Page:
Basic net loss per common share is computed by dividing the net loss by the weighted average number of common shares outstanding for the periods.  As of March 31, 2011 and 2010, 14.0 million and 2.9 million shares of common stock, respectively, were potentially issuable upon the exercise of certain stock options and warrants.  Due to our net loss, these potentially issuable shares were not included in the calculation of diluted net loss per share as the effect would be anti-dilutive, therefore basic and dilutive net loss per share are the same.

Recent accounting pronouncements

In October 2009, the Financial Accounting Standards Board (FASB) issued amendments to the accounting and disclosure guidance   for revenue recognition. These amendments, effective for fiscal years beginning on or after June 15, 2010 (early adoption is   permitted), modify the criteria for recognizing revenue in multiple element arrangements and the scope of what constitutes a non-software   deliverable. We adopted this guidance prospectively on January 1, 2011 and the adoption had no impact on our   consolidated financial statements.  The potential future impact of the adoption of these amendments will depend on the nature of any   new arrangements that we enter into in the future.

Note 4Stockholders’ Equity

Registered Public Offerings

On February 22, 2011, we completed a public offering of 10,000,000 shares of our common stock, five-year warrants to purchase 5,000,000 shares of our common stock, and fifteen-month warrants to purchase 5,000,000 shares of our common stock.  The securities were sold as units, with each unit consisting of one share of common stock, a five-year warrant to purchase one half share of common stock, and a fifteen-month warrant to purchase one half share of common stock, at a public offering price of $2.35 per unit, resulting in gross proceeds of $23.5 million ($21.6 million net).  The fifteen-month warrants expire in May 2012 and are exercisable at a price per share of $2.94.  The five-year warrants expire in February 2016 and are exercisable at a price per share of $3.20.  The warrants are excisable for cash only, except that if the related registration statement or an exemption from registration is not otherwise available for the resale of the warrant shares, the holder may exercise on a cashless basis.  The exercise price and number of shares of common stock issuable upon exercise of the warrants are subject to adjustment in the event of any stock split, reverse stock split, stock dividend, recapitalization, reorganization or similar transaction, among other events described in the warrants.  The exercise price and the amount and/or type of property issuable upon exercise of the warrants are also subject to adjustment if we engage in a “Fundamental Transaction” (such as consolidation or merger, sale or disposal of substantially all of our assets, and among others events described in the warrants).  In addition, the exercise price of the five-year warrants is subject to adjustment if we issue or sell common stock or securities convertible into common stock (in each case, subject to certain exceptions) at a price (determined as set forth in the warrant) that is less than the exercise price of the warrant.  This offering was made pursuant to a shelf registration statement that we filed on Form S-3 with the SEC on June 13, 2008 (No. 333-151654), which was declared effective on June 18, 2008, with respect to the offering  from time to time of up to $150 million of our securities, including common stock, preferred stock, varying forms of debt and warrant securities, or any combination of the foregoing, on terms and conditions that will be determined at that time (2008 Shelf Registration Statement).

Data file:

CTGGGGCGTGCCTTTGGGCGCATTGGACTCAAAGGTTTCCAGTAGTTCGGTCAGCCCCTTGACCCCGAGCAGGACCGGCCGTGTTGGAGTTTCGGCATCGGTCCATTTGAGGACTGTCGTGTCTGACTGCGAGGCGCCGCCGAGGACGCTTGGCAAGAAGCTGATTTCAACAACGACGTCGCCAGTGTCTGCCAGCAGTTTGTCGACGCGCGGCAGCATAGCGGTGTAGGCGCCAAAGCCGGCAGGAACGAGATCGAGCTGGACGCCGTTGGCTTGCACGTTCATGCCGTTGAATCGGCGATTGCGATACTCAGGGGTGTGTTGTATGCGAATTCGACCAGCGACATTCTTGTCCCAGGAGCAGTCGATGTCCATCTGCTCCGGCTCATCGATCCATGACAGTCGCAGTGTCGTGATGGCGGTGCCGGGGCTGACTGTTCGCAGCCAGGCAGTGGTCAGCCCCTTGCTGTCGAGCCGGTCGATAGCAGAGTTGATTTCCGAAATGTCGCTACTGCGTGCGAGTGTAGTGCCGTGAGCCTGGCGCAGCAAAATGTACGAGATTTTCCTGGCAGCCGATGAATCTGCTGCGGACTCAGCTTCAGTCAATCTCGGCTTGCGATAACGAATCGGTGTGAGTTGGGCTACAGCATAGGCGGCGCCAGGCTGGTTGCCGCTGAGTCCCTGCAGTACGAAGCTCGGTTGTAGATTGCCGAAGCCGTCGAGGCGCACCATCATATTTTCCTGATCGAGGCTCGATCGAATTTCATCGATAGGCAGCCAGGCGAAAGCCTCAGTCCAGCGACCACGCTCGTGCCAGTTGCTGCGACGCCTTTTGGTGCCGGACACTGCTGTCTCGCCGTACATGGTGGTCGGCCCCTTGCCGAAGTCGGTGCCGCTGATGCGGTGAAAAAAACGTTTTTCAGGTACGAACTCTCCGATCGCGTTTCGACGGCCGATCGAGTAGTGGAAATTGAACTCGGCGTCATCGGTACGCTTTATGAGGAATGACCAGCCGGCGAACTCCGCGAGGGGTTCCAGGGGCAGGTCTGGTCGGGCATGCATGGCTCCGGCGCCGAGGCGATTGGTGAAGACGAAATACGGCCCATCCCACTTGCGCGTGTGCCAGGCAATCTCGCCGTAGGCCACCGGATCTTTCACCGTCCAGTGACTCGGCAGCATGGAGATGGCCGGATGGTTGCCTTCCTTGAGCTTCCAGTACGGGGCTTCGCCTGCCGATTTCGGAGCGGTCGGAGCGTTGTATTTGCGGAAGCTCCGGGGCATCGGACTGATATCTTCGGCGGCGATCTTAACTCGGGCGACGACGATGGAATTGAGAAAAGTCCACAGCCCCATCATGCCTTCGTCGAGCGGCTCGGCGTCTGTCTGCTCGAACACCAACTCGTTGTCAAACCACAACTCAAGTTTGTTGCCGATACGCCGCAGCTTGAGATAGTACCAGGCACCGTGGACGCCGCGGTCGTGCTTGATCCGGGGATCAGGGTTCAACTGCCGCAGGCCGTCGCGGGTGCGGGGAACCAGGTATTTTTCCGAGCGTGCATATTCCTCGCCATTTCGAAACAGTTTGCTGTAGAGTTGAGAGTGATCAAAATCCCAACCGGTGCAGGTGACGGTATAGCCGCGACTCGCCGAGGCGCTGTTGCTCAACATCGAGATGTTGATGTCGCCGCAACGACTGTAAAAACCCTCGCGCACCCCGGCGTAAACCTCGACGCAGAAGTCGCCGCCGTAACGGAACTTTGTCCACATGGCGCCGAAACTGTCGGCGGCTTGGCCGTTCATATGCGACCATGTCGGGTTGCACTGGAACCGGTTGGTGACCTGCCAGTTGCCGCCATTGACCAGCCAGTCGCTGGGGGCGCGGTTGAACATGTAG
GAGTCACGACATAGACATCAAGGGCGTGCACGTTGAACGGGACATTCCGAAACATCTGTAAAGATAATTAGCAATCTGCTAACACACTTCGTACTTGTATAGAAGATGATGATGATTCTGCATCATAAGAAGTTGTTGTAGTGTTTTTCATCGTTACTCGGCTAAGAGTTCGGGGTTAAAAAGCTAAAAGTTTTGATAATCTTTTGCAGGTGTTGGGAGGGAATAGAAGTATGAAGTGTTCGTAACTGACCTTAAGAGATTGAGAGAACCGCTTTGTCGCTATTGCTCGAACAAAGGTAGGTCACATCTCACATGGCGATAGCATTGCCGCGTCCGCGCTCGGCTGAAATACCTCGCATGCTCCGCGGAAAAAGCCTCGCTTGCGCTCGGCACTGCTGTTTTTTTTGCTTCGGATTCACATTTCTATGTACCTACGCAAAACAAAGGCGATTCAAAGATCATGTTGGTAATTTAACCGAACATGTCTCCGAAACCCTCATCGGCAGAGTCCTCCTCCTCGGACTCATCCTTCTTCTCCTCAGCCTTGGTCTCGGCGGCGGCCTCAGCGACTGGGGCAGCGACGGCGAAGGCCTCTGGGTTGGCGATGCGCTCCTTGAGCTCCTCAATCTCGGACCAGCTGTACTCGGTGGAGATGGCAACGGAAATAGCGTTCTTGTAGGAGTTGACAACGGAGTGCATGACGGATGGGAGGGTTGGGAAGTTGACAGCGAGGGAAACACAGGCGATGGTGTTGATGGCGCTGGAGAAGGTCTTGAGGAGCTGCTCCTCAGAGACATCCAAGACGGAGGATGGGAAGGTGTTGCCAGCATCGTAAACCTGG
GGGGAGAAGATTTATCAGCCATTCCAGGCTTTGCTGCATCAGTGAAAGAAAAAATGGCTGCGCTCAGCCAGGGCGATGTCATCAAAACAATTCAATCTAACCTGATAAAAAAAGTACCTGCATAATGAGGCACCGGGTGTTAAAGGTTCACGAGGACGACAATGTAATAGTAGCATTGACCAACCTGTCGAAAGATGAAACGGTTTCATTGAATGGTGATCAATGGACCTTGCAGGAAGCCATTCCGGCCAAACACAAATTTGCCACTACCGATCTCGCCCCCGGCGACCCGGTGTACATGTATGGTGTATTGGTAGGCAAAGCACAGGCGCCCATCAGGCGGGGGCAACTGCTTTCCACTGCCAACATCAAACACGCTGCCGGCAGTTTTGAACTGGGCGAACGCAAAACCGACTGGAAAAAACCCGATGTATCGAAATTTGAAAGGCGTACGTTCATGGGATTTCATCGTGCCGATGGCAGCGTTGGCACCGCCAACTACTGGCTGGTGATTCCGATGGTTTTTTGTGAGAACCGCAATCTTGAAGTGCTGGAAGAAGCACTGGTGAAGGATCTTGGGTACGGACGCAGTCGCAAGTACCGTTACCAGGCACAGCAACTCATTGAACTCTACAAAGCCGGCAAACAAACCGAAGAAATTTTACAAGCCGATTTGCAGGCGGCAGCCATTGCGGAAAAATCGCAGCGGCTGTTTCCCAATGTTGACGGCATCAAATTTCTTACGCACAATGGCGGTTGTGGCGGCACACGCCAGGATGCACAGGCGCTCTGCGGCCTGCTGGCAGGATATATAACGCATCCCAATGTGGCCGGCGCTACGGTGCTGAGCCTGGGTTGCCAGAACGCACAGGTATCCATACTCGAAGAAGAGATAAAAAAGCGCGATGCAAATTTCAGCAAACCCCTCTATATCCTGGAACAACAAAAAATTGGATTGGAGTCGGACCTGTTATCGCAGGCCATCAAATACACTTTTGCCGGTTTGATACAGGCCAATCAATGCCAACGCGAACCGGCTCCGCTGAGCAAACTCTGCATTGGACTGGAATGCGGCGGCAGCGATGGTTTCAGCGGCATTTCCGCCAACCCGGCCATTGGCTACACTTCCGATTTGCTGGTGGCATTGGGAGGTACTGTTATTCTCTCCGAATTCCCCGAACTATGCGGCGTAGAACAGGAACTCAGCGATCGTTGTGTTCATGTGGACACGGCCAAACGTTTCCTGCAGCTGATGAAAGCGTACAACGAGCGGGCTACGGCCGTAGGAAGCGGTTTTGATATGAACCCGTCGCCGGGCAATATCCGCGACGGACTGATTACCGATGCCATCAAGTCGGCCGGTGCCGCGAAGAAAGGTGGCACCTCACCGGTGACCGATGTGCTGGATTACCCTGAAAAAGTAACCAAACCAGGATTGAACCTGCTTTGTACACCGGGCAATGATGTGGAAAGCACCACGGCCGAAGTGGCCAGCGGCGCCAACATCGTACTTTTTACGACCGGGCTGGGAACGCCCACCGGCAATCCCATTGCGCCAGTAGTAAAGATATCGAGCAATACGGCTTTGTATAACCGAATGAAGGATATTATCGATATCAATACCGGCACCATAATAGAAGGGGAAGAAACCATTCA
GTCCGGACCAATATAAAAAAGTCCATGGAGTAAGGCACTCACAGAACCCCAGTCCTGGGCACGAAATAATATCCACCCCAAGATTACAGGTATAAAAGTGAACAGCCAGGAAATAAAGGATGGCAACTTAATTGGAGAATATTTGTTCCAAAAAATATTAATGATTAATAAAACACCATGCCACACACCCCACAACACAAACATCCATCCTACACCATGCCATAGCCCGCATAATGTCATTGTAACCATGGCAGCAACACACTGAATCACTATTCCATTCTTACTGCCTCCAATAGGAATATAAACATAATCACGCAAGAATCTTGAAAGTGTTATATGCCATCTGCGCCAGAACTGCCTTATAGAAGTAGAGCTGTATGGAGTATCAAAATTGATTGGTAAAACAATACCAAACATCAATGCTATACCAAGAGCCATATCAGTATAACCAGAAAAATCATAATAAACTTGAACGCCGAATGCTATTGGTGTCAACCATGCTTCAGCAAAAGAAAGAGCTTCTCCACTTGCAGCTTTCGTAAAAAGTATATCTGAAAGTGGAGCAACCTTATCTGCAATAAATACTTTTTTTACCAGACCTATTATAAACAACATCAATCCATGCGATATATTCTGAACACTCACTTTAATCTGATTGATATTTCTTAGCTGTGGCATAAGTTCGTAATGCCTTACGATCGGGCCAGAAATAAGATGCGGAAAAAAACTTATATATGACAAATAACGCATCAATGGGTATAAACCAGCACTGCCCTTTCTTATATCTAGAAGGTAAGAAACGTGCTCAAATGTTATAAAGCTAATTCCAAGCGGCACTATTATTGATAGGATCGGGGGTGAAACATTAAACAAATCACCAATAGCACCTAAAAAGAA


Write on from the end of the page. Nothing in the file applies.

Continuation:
Committed Equity Financing Facilities (CEFFs)

As of March 31, 2011, we had two CEFFs with Kingsbridge Capital Limited (Kingsbridge), under which Kingsbridge is committed to purchase, subject to certain conditions, newly-issued shares of our common stock.  The CEFFs, dated June 11, 2010 (2010 CEFF) and May 22, 2008 (May 2008 CEFF), allow us at our discretion to raise capital for a period of three years ending June 11, 2013 and June 18, 2011, respectively, at the time and in amounts deemed suitable to us.  A third CEFF, dated December 12, 2008, expired in February 2011.  We are not obligated to utilize any of the funds available under the CEFFs.  Our ability to access funds available under the CEFFs is subject to certain conditions, including stock price and volume limitations. See, in our 2010 Form 10-K, “Item 7 – Management’s Discussion and Analysis of Financial Condition and Results of Operations – Liquidity and Capital Resources – Committed Equity Financing Facilities (CEFFs)” for a detailed description of our CEFFs.

As of March 31, 2011, under the 2010 CEFF, we had approximately 1.3 million shares potentially available for issuance (up to a maximum of $32.6 million), provided that the volume-weighted average price per share of our common stock (VWAP) on each trading day must be at least equal to a price that we designate in the draw down notice, which may be either a price that we specify, but not less than $0.20 per share, or 90% of the closing market price on the trading day preceding the first day of the draw down.  Under the May 2008 CEFF, as of March 31, 2011, we had approximately 0.9 million shares potentially available for issuance (up to a maximum of $51.7 million), provided that the VWAP on each trading day must be at least equal to the greater of $1.15 or 90% of the closing market price of our common stock on the trading day preceding the first day of the draw down.  Based on the closing market price of our common stock on April 29, 2011 and assuming that all available shares are issued, the potential availability under our two remaining CEFFs is approximately $3.8 million.  However, in connection with our February 2011 financing, we agreed not to issue or sell (with certain limited exception) securities for a period of 90 days ending May 17, 2011.  As the May 2008 CEFF will expire on June 18, 2011, there can be no assurance that we will be able to issue all shares available under the May 2008 CEFF prior to expiration.